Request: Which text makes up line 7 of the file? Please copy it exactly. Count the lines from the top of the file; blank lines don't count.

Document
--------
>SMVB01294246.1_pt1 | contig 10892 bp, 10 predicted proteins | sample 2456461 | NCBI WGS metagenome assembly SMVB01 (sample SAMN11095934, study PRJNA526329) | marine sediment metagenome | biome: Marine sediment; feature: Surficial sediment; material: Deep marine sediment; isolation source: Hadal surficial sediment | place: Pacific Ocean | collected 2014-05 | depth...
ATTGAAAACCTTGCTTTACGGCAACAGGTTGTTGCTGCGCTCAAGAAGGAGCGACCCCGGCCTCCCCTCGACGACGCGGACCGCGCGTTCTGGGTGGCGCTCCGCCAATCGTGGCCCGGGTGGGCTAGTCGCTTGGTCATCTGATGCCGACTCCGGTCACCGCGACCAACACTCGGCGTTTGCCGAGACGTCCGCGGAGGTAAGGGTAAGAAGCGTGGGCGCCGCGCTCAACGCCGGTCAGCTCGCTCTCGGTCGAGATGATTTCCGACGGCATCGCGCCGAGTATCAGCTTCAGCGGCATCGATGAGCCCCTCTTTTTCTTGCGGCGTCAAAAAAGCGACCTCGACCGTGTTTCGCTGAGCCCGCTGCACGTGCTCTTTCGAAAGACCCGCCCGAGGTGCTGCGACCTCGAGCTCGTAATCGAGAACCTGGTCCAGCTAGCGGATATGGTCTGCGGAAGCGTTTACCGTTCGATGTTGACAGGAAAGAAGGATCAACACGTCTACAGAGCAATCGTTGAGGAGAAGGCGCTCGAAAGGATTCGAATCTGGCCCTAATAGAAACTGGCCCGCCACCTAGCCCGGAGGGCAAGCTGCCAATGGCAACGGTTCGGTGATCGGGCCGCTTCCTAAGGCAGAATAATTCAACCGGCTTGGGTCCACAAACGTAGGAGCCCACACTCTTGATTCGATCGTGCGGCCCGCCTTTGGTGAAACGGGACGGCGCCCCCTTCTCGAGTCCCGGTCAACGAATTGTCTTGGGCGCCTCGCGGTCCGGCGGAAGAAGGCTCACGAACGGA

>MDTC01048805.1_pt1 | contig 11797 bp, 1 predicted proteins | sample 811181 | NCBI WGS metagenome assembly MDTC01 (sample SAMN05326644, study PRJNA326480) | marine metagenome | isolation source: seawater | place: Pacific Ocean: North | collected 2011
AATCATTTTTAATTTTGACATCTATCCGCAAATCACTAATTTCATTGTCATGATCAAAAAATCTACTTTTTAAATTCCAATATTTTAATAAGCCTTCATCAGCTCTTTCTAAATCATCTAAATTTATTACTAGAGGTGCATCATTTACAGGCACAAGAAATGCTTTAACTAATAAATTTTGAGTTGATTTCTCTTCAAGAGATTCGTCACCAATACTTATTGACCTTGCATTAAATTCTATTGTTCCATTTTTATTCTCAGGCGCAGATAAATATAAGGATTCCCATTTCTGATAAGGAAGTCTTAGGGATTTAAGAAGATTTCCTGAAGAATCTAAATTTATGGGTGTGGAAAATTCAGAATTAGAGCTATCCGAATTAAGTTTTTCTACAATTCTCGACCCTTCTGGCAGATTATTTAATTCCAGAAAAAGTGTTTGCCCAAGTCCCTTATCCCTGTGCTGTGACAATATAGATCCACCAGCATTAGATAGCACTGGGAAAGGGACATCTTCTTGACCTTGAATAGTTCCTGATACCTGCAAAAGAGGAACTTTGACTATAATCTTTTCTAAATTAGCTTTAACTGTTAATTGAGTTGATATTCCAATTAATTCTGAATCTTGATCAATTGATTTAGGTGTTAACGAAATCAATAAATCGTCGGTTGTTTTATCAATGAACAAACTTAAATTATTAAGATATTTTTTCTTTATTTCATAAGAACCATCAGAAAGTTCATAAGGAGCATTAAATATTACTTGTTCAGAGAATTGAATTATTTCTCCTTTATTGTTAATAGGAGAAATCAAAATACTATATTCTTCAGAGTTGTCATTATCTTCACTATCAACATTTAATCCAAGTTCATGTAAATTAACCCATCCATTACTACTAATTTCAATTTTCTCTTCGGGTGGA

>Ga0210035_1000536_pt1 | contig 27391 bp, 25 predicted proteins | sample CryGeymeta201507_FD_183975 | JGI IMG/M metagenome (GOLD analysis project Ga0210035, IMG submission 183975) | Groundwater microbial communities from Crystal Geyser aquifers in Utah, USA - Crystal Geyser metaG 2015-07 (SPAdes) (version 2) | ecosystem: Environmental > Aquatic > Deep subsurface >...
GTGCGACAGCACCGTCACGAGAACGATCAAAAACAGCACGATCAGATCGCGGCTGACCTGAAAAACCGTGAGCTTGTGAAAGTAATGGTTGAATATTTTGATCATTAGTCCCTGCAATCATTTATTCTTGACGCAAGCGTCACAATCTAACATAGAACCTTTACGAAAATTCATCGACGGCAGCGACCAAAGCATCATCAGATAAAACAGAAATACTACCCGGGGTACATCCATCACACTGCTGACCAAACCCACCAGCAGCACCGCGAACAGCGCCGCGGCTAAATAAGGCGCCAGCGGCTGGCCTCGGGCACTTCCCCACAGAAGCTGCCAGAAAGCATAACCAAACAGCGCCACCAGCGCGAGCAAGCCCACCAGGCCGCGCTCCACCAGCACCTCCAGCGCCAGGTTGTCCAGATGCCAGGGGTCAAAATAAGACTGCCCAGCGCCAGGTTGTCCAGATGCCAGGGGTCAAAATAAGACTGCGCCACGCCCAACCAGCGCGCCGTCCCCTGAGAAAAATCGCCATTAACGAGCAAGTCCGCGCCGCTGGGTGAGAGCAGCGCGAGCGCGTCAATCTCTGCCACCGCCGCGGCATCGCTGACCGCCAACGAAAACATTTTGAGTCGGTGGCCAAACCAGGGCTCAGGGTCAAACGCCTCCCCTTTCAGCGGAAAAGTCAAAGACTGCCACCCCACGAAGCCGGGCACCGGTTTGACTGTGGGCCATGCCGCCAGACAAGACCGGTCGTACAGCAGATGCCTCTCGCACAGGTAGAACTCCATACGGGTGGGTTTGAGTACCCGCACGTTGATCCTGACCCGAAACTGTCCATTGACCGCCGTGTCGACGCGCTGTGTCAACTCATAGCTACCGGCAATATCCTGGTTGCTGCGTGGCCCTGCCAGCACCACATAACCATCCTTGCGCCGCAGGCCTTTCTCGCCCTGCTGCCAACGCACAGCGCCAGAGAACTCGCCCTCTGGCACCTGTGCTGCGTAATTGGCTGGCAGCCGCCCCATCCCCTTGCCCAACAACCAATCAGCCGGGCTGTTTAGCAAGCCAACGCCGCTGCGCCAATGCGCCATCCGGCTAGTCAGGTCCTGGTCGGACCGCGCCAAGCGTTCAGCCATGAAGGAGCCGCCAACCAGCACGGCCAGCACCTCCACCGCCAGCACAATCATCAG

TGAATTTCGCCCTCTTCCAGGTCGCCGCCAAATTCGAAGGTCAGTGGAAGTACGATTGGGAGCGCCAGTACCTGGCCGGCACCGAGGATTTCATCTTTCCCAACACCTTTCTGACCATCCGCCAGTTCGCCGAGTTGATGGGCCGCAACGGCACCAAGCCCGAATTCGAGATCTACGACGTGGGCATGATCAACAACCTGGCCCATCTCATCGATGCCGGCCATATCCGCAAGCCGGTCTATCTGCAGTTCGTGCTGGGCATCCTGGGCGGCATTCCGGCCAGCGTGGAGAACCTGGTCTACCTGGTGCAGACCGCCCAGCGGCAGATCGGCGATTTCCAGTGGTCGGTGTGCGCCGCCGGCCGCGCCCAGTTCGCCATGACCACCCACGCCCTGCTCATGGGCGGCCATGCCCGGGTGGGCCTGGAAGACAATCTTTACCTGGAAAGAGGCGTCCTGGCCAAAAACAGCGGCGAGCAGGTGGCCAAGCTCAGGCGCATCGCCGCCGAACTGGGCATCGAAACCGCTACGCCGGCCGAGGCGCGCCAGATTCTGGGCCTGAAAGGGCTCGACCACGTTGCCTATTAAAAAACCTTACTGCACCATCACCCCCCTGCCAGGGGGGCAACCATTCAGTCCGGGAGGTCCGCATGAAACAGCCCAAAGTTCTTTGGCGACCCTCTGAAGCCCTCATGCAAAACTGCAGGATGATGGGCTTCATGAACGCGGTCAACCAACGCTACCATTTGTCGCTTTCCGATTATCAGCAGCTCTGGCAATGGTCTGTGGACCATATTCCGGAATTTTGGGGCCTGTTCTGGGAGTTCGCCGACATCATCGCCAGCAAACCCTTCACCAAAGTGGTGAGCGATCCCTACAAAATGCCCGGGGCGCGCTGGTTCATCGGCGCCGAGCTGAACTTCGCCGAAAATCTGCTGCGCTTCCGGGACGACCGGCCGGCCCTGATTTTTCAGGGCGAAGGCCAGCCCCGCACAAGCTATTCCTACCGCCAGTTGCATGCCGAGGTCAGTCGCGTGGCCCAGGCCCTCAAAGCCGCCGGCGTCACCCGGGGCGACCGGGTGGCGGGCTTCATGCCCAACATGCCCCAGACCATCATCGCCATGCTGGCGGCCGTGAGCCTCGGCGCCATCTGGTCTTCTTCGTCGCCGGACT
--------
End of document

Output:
TGAATTTCGCCCTCTTCCAGGTCGCCGCCAAATTCGAAGGTCAGTGGAAGTACGATTGGGAGCGCCAGTACCTGGCCGGCACCGAGGATTTCATCTTTCCCAACACCTTTCTGACCATCCGCCAGTTCGCCGAGTTGATGGGCCGCAACGGCACCAAGCCCGAATTCGAGATCTACGACGTGGGCATGATCAACAACCTGGCCCATCTCATCGATGCCGGCCATATCCGCAAGCCGGTCTATCTGCAGTTCGTGCTGGGCATCCTGGGCGGCATTCCGGCCAGCGTGGAGAACCTGGTCTACCTGGTGCAGACCGCCCAGCGGCAGATCGGCGATTTCCAGTGGTCGGTGTGCGCCGCCGGCCGCGCCCAGTTCGCCATGACCACCCACGCCCTGCTCATGGGCGGCCATGCCCGGGTGGGCCTGGAAGACAATCTTTACCTGGAAAGAGGCGTCCTGGCCAAAAACAGCGGCGAGCAGGTGGCCAAGCTCAGGCGCATCGCCGCCGAACTGGGCATCGAAACCGCTACGCCGGCCGAGGCGCGCCAGATTCTGGGCCTGAAAGGGCTCGACCACGTTGCCTATTAAAAAACCTTACTGCACCATCACCCCCCTGCCAGGGGGGCAACCATTCAGTCCGGGAGGTCCGCATGAAACAGCCCAAAGTTCTTTGGCGACCCTCTGAAGCCCTCATGCAAAACTGCAGGATGATGGGCTTCATGAACGCGGTCAACCAACGCTACCATTTGTCGCTTTCCGATTATCAGCAGCTCTGGCAATGGTCTGTGGACCATATTCCGGAATTTTGGGGCCTGTTCTGGGAGTTCGCCGACATCATCGCCAGCAAACCCTTCACCAAAGTGGTGAGCGATCCCTACAAAATGCCCGGGGCGCGCTGGTTCATCGGCGCCGAGCTGAACTTCGCCGAAAATCTGCTGCGCTTCCGGGACGACCGGCCGGCCCTGATTTTTCAGGGCGAAGGCCAGCCCCGCACAAGCTATTCCTACCGCCAGTTGCATGCCGAGGTCAGTCGCGTGGCCCAGGCCCTCAAAGCCGCCGGCGTCACCCGGGGCGACCGGGTGGCGGGCTTCATGCCCAACATGCCCCAGACCATCATCGCCATGCTGGCGGCCGTGAGCCTCGGCGCCATCTGGTCTTCTTCGTCGCCGGACT